Harvey Reid,
In Person
(Woodpecker, 1997)

Maybe it's expensive to do, but I really appreciate liner notes that tell me something about the music and musician(s) on the CD. Thank you, Harvey Reid, for your entertaining and informative liner notes. With them, when I'm listening to one of the many cuts I really love on this CD, I can find out what the instruments are, how they're tuned, who else is singing and/or playing, where you got the song and when and where it was recorded.

The other thing I learned was that Reid seems fated never to perform during mild weather. It looks like it's always at least 30 below with three feet of snow on the road or it's 110 in the shade.

Besides having a wonderful voice for the songs he sings, Reid is one of those terrifically talented people who seem to be able to play any stringed instrument in the room. In this room are a Larivee C-10, a Taylor model 810 six-string, a metal body dobro, a Taylor maple jumbo 12-string, a bouzouki and an autoharp. Additionally, Brian Silber adds his violin and viola, Rick Watson provides mandolin and piano, and Lynn Rothermich brought her lovely voice.

Reid has been national fingerpicking guitar champion (1981) and international autoharp winner (1982) and calls his style "modern minstrel" with good reason. He writes enough of his songs, literate, pertinent and empathic lyrics with often innovative instrumentation, to wear the title of minstrel well. Reid steps over the perceived boundaries with his instruments and gives us for example, a Celtic bagpipe, complete with drone, on his twelve-string, and he tunes his bouzouki as an octave mandolin.

In Person is a two-disc set, "a compilation of virtually unedited recorded performances culled painstakingly from my archive of hundreds of hours of concert tapes." There are sixteen cuts on the first disc and fourteen on the second, too many to review individually in this space but so many are so well done that it's hard to choose. Of the thirty cuts, fourteen are original to Reid and one is so originally arranged that he takes credit for it. In his songwriting, he pays homage to the likes of J.S. Bach, Willie McTell, Willie Johnson, a Brahma bull rider named Mac, and his own great-grandfather who made two of the violins in his collection.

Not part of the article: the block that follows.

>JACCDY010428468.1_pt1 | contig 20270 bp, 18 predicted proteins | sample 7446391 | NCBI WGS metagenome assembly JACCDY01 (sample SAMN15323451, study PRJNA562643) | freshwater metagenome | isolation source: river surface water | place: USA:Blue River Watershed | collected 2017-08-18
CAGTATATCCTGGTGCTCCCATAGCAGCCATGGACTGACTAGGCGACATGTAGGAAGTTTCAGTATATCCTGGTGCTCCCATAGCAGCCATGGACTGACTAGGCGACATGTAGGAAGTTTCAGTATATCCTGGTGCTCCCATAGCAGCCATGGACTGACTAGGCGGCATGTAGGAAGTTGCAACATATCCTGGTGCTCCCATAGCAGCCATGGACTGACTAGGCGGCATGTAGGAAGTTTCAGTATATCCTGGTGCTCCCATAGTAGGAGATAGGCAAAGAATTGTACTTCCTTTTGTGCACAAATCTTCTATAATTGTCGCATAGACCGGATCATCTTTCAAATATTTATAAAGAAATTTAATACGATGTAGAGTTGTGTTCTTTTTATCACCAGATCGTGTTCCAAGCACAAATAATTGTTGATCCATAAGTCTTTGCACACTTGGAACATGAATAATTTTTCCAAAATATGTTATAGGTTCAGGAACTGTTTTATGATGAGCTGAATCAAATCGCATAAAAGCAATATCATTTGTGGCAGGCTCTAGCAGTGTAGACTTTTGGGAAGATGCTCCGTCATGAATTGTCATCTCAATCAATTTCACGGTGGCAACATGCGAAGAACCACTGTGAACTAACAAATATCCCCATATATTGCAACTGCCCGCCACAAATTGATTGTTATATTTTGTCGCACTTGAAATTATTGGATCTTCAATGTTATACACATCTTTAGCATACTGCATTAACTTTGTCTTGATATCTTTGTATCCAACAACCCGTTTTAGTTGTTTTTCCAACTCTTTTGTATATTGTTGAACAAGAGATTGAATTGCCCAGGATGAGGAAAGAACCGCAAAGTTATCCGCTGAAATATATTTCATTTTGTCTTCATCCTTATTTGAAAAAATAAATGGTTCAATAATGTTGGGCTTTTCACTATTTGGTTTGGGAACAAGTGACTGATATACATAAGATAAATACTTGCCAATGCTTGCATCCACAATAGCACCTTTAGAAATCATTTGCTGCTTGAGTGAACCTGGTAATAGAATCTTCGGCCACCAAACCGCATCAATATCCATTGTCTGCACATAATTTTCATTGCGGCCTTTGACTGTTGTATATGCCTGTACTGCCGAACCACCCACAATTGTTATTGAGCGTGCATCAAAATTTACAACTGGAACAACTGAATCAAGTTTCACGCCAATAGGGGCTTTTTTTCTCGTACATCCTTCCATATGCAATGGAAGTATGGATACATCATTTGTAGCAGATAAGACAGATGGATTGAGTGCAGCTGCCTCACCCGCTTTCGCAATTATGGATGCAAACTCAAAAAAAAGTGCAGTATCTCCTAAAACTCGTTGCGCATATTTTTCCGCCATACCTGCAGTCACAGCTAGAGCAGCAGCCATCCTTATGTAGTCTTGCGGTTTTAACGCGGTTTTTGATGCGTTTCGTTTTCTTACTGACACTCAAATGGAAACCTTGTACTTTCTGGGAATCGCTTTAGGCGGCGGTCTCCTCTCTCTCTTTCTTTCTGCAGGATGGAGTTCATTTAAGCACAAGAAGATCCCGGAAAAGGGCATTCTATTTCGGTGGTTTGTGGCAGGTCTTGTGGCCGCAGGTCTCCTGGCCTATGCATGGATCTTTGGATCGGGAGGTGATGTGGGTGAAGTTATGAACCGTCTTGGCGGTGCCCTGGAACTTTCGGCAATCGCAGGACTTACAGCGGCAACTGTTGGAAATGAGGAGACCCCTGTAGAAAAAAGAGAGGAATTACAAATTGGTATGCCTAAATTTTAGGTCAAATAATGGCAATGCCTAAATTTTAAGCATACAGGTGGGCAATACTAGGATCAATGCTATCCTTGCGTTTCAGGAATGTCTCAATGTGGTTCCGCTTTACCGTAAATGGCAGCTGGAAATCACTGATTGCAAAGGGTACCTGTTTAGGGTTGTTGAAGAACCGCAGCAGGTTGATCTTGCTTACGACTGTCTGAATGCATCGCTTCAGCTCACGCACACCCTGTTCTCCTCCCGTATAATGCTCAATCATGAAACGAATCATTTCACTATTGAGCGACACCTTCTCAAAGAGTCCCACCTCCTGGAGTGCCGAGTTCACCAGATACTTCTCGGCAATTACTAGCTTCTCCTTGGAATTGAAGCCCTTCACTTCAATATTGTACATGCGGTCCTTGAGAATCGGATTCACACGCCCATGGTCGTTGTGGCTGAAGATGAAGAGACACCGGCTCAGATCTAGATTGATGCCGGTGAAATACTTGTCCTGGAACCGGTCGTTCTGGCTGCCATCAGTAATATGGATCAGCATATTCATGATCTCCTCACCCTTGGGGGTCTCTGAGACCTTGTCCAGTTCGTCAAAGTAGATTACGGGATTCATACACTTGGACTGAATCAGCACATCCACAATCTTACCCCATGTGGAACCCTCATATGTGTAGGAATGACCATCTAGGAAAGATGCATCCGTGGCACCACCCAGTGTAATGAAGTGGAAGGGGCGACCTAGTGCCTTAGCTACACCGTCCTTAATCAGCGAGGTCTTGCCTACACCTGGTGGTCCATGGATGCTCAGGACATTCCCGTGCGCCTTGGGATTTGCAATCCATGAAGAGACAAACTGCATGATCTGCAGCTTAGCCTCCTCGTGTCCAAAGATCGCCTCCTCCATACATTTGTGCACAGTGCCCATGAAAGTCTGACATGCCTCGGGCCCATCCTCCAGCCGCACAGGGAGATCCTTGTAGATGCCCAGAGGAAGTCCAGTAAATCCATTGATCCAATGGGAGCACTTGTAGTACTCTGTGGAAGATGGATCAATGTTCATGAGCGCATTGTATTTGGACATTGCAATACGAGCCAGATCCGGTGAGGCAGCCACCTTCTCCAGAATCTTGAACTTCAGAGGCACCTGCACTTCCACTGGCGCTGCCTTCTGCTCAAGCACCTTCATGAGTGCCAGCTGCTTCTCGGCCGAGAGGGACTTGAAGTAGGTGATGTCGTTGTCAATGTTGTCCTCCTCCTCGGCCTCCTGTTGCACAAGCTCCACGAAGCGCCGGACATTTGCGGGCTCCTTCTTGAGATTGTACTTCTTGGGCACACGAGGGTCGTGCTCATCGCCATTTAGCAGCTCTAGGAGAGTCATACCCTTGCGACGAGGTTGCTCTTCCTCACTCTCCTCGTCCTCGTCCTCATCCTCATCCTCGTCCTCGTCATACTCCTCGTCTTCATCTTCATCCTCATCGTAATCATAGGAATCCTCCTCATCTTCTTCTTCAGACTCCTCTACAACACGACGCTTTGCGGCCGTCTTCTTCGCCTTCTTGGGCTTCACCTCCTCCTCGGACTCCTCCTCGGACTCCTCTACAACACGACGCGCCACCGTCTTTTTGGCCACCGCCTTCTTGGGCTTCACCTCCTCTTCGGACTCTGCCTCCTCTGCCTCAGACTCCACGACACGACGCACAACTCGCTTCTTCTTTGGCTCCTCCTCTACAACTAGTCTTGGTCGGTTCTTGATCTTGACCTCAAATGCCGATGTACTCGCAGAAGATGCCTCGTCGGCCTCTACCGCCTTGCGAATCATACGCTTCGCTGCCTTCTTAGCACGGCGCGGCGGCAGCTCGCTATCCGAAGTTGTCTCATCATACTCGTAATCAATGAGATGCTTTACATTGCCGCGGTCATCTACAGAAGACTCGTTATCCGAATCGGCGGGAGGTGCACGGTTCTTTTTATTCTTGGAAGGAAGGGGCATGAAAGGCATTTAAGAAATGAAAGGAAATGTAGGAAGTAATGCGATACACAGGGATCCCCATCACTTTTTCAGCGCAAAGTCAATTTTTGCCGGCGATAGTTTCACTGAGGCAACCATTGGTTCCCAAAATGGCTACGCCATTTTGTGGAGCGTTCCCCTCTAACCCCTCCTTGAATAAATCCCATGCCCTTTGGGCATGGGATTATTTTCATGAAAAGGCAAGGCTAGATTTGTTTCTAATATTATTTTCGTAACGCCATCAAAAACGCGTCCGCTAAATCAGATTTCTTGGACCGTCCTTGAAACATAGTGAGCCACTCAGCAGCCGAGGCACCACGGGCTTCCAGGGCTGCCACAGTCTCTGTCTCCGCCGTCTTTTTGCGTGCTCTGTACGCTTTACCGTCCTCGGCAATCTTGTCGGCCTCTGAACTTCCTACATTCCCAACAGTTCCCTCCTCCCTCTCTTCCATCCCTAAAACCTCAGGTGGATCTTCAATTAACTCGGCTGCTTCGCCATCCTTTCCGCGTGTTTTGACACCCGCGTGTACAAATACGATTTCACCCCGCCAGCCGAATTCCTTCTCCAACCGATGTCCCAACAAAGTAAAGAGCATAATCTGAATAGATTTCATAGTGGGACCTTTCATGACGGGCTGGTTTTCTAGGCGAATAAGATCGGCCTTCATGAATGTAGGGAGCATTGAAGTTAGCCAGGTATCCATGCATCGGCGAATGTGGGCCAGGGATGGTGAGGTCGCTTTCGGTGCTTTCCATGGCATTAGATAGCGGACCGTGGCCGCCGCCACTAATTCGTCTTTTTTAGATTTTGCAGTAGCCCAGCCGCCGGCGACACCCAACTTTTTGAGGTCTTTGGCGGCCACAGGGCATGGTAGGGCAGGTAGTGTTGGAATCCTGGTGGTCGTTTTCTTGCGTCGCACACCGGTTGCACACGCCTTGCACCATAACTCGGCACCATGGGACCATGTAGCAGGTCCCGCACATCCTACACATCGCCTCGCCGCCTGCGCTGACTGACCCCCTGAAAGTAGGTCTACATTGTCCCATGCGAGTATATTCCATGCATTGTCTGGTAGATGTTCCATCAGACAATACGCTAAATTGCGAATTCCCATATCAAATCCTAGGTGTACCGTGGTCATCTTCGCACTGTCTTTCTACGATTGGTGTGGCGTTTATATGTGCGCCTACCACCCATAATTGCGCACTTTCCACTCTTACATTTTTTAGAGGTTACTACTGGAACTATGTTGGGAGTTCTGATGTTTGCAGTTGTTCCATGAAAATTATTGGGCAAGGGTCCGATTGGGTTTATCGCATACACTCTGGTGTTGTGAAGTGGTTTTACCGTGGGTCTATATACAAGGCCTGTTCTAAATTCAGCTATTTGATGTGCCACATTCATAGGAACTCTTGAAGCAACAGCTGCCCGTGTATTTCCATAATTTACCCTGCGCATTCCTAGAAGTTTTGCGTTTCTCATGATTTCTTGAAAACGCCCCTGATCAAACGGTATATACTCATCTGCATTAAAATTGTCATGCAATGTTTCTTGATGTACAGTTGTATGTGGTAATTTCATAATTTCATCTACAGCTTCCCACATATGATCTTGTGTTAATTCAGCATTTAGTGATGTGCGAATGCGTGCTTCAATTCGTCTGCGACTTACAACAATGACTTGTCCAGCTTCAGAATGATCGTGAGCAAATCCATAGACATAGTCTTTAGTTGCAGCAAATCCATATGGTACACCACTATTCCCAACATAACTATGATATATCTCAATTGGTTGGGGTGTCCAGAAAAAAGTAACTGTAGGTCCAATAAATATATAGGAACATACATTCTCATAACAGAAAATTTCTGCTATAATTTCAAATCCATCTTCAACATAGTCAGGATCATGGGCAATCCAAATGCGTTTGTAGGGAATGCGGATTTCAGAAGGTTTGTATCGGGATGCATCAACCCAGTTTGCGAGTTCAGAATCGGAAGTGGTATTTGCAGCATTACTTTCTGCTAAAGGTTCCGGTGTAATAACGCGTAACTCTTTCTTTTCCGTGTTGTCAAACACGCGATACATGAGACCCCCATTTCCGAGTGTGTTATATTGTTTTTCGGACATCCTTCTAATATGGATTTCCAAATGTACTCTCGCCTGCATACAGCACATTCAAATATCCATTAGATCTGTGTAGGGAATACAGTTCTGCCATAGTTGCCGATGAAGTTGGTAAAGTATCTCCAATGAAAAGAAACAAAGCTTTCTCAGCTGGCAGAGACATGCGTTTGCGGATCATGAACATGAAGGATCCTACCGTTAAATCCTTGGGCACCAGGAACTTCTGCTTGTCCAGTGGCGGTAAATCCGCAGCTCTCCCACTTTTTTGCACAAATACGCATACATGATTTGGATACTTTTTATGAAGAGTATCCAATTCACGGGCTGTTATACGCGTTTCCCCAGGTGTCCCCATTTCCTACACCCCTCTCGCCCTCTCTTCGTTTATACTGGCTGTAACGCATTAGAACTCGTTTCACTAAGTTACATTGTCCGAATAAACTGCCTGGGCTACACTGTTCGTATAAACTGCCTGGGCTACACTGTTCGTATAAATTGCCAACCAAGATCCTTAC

Besides being a terrific songwriter and performer, Reid has nearly perfect taste in choosing pieces from other songwriters. The range in this set is enormous, from airs to blues to bluegrass, from rock 'n' roll to gospel to marches and waltzes, this collection covers it all. Reid gives us traditional works along with works from Arthur "Blind" Blake, Gershwin, J.J. Cale, Reeva Hunter, Turlough O'Carolan, Woody Guthrie, Mick Jagger and Keith Richard, Bill Monroe and Click Horning.

The liner notes reveal Reid as something of a human rights advocate as well. In "Police Dog Blues," the Blake piece and one of my favorites, Reid comments, "I do not salute those who have profited unduly from obtaining ownership of the copyrights or publishing rights from the often unwitting musicians or their heirs, and in some cases I urge you to steal and not to buy the reissues of old blues records." That's OK as far as it goes, I guess, but I'd suggest that if you're going to steal them, you contribute the money they'd have cost to BluesAid to help provide medical care for those aging musicians.